# A Watermarking Method for 3D Printing Based on Menger Curvature and K-Mean Clustering

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## Abstract

**:**

## 1. Introduction

## 2. Related Works

#### 2.1. 3D Model Watermarking

#### 2.2. 3D Printing Watermarking

#### 2.3. Menger Curvature-Based 3D Printing Watermarking

## 3. The Proposed Algorithm

#### 3.1. Overview

#### 3.2. Watermark Embedding

**M**| is the number of facets in a 3D triangle mesh

**M**, and ${F}_{i}$ is the ${i}^{th}$ facet. Each facet contains three vertices (three points), ${F}_{i}=\left\{{v}_{ij}\right|j\in \left[1,3\right]\}$ and a normal vector ${n}_{i}(n{x}_{i},n{y}_{i},n{z}_{i})$. The Menger curvature ${K}_{i}$ of each facet ${F}_{i}$ is computed by its vertices and corresponding area as shown in Equation (2).

**M**| facets in the 3D triangle mesh

**M**are divided into G groups;$G=\left\{{m}_{g}\right|g\in \left[1,\left|G\right|\right]\}$ based on the value of the Menger curvature. Figure 3 shows the result of the facet clustering of the bunny triangle mesh based on Menger curvature. Facets in the same group will have the same color.

**M**| facets into G groups, we find the maximum Menger curvature and minimum Menger curvature of each group and calculate the mean Menger curvature of each group. Assume that ${K}_{max}^{{m}_{g}},{K}_{min}^{{m}_{g}}\mathrm{and}\text{}{K}_{mean}^{{m}_{g}}$ are the maximum Menger curvature, minimum Menger curvature and mean Menger curvature of the group ${m}_{g}$, respectively. The mean Menger curvature ${K}_{mean}^{{m}_{g}}$ of the group ${m}_{g}$ is the average value of all Menger curvatures in the group ${m}_{g}$ and calculated as shown in Equation (3) with $\left|{m}_{g}\right|$ the number of facets in the group ${m}_{g}$.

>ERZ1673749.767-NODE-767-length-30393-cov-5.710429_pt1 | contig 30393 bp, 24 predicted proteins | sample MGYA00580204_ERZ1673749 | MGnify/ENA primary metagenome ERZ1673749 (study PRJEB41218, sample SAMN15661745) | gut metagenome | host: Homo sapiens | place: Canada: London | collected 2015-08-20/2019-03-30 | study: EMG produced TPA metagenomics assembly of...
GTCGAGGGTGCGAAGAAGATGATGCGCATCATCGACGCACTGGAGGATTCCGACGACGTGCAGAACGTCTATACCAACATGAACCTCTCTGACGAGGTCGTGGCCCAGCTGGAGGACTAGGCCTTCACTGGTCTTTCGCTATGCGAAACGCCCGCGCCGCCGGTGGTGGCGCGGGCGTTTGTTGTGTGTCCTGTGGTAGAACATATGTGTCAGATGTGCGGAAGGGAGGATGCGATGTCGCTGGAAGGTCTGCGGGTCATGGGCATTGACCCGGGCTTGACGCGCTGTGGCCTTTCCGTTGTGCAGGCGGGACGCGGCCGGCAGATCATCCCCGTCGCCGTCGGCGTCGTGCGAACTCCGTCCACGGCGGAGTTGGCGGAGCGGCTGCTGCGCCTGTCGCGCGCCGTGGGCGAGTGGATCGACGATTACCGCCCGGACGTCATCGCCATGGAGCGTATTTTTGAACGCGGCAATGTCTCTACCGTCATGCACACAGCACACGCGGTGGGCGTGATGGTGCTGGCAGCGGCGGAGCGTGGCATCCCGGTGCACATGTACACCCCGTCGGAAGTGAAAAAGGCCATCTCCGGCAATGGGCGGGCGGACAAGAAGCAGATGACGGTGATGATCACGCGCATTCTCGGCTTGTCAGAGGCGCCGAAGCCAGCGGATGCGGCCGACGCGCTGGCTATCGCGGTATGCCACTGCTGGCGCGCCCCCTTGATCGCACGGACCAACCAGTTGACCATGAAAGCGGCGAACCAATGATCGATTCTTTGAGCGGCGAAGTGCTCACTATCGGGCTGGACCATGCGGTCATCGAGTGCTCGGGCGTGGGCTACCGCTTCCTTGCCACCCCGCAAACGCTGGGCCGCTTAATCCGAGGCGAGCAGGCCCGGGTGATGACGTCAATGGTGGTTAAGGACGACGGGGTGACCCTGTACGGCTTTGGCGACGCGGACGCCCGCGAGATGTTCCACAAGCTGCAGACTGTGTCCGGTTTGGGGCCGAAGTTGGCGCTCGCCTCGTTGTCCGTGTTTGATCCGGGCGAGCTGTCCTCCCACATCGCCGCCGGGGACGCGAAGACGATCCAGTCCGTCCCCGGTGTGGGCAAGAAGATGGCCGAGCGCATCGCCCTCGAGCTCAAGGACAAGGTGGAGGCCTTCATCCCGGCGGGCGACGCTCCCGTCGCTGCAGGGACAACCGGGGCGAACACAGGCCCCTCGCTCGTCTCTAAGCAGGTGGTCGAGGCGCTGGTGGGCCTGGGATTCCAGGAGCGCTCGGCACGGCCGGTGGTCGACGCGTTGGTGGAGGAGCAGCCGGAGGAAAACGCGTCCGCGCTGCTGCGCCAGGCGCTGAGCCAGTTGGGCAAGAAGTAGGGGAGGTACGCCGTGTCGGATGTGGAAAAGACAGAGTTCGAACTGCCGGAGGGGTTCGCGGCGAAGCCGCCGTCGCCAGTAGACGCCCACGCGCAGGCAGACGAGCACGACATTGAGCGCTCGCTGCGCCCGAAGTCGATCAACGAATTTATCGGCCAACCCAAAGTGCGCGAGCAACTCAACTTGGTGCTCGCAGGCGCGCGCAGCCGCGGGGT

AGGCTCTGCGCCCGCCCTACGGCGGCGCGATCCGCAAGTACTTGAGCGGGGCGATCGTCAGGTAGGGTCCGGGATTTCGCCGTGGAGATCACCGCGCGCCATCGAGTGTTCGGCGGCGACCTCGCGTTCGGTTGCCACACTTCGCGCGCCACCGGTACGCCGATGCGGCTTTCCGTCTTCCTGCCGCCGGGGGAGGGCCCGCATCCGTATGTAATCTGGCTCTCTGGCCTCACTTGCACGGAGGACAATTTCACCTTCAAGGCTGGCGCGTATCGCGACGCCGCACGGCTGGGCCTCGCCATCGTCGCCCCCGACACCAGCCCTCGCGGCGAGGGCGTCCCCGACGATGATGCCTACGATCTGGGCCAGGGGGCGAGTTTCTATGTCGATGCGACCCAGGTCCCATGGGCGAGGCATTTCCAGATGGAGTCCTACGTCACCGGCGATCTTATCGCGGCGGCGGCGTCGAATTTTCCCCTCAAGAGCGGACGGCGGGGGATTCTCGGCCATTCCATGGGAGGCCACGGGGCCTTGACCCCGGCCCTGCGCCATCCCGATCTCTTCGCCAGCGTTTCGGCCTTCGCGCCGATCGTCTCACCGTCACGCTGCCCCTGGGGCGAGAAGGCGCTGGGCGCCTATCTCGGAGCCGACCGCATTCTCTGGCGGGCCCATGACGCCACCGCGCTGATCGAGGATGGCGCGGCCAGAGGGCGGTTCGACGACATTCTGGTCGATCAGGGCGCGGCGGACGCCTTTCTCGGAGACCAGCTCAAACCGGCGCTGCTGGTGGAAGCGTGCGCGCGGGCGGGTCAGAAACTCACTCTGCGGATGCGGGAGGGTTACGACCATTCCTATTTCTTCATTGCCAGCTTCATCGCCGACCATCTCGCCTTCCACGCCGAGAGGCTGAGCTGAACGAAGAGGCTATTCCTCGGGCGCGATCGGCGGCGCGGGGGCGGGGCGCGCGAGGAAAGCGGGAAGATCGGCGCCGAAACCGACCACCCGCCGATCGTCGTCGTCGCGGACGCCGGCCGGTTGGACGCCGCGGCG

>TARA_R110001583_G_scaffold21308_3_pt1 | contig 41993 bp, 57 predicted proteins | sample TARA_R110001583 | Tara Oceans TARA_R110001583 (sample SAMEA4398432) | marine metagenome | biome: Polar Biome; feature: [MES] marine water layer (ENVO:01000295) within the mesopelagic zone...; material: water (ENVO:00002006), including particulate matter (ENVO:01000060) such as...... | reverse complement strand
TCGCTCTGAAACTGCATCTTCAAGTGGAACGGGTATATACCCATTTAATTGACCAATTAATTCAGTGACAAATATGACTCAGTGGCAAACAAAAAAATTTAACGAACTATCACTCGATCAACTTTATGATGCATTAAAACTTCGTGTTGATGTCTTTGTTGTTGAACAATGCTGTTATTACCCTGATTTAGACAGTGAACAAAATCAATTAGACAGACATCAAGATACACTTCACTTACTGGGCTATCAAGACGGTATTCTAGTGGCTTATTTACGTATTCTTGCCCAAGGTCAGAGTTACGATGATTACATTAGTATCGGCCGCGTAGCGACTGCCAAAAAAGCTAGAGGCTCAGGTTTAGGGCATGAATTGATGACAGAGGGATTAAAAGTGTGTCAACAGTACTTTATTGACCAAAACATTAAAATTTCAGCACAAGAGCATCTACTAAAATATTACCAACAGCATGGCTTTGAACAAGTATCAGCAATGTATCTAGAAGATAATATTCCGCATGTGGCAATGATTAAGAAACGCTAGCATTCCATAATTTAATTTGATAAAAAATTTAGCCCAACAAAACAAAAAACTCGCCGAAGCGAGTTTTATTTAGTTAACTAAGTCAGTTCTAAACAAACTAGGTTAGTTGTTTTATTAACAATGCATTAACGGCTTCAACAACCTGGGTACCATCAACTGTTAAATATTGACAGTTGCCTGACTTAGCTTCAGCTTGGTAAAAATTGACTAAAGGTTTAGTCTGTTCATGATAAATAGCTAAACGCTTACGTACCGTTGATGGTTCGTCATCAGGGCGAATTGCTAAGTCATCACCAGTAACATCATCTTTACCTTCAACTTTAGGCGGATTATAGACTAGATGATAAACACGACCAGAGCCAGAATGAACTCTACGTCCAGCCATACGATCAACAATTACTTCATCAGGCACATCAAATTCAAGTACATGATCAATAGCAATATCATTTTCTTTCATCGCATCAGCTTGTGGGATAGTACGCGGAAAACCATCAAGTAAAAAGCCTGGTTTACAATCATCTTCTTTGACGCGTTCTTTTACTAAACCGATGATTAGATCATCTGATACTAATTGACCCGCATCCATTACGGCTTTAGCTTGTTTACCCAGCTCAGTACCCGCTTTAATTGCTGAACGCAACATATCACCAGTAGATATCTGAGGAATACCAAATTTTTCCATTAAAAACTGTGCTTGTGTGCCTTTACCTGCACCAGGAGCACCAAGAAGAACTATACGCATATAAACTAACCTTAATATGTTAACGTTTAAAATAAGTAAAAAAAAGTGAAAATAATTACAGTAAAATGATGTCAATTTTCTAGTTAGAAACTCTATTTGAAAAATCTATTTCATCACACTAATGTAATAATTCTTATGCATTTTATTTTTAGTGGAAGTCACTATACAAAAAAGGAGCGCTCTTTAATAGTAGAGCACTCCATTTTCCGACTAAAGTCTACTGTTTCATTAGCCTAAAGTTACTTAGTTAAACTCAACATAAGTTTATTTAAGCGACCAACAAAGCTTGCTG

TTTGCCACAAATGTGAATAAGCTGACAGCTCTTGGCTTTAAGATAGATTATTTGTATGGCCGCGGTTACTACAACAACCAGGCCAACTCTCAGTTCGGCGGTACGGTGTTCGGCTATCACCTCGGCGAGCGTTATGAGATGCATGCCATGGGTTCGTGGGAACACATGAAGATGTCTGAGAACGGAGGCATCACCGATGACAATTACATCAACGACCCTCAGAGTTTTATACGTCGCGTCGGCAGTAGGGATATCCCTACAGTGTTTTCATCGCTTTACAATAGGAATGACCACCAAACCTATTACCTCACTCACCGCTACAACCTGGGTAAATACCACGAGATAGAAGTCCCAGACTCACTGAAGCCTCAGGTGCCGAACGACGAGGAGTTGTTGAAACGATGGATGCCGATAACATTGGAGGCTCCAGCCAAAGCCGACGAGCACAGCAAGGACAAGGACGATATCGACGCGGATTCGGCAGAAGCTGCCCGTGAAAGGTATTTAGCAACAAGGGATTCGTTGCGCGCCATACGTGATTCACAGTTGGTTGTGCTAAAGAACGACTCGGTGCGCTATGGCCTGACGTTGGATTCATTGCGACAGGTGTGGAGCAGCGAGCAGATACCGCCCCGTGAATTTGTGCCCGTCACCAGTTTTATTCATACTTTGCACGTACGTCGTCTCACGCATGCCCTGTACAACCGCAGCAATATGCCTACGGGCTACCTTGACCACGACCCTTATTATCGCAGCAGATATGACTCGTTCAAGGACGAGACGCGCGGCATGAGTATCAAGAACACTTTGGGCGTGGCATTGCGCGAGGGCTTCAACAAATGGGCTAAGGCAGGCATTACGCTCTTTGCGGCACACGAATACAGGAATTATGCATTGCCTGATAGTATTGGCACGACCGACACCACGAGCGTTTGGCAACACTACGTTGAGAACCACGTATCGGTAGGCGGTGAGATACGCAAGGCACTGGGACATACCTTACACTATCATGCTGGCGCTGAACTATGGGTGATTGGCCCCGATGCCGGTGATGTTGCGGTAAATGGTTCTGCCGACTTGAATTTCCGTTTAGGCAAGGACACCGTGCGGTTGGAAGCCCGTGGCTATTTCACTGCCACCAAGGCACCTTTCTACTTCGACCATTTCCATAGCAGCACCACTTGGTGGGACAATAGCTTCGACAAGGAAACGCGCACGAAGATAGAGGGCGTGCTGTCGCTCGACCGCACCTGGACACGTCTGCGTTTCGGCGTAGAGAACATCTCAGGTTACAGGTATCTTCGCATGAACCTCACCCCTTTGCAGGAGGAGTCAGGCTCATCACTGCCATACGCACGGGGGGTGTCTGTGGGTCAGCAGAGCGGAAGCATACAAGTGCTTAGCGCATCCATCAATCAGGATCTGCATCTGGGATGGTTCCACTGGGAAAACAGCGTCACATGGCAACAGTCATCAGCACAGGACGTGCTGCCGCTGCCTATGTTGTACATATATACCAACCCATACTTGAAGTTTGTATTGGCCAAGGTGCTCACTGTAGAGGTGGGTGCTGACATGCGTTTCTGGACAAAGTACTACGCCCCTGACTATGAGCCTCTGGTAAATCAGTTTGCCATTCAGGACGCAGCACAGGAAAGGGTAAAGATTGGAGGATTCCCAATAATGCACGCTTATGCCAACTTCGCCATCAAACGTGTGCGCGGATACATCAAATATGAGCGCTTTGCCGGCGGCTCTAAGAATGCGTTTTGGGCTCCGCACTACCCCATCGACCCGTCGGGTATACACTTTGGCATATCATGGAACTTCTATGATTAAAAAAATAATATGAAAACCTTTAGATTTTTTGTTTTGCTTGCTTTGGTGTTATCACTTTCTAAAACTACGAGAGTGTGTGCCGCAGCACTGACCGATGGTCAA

#### 3.3. Watermark Extracting

**M**’ to compute the Menger facet curvatures. After that, we classify them into groups by the K-mean clustering algorithm based on the value of Menger curvatures. The watermark key is re-used for the clustering process. For each group ${m}_{g}$, we find the maximum Menger curvature ${K}_{max}^{{{m}_{g}}^{\prime}}$ and the minimum Menger curvature ${K}_{min}^{{{m}_{g}}^{\prime}}$ and calculate the mean Menger curvature ${K}_{mean}^{{{m}_{g}}^{\prime}}$ similar to Equation (3). ${\Delta}_{mg}^{\prime}=({K}_{min}^{{{m}_{g}}^{\prime}}+{K}_{max}^{{{m}_{g}}^{\prime}})/2$ is the average value of ${K}_{min}^{{{m}_{g}}^{\prime}}\text{}\mathrm{and}{K}_{max}^{{{m}_{g}}^{\prime}}$. Finally, the watermark bit ${\omega}_{g}$ can be extracted by comparing the mean Menger curvature ${K}_{mean}^{{{m}_{g}}^{\prime}}$ with the average value ${\Delta}_{mg}^{\prime}$ as described in Equation (10).

## 4. Experimental Results and Analysis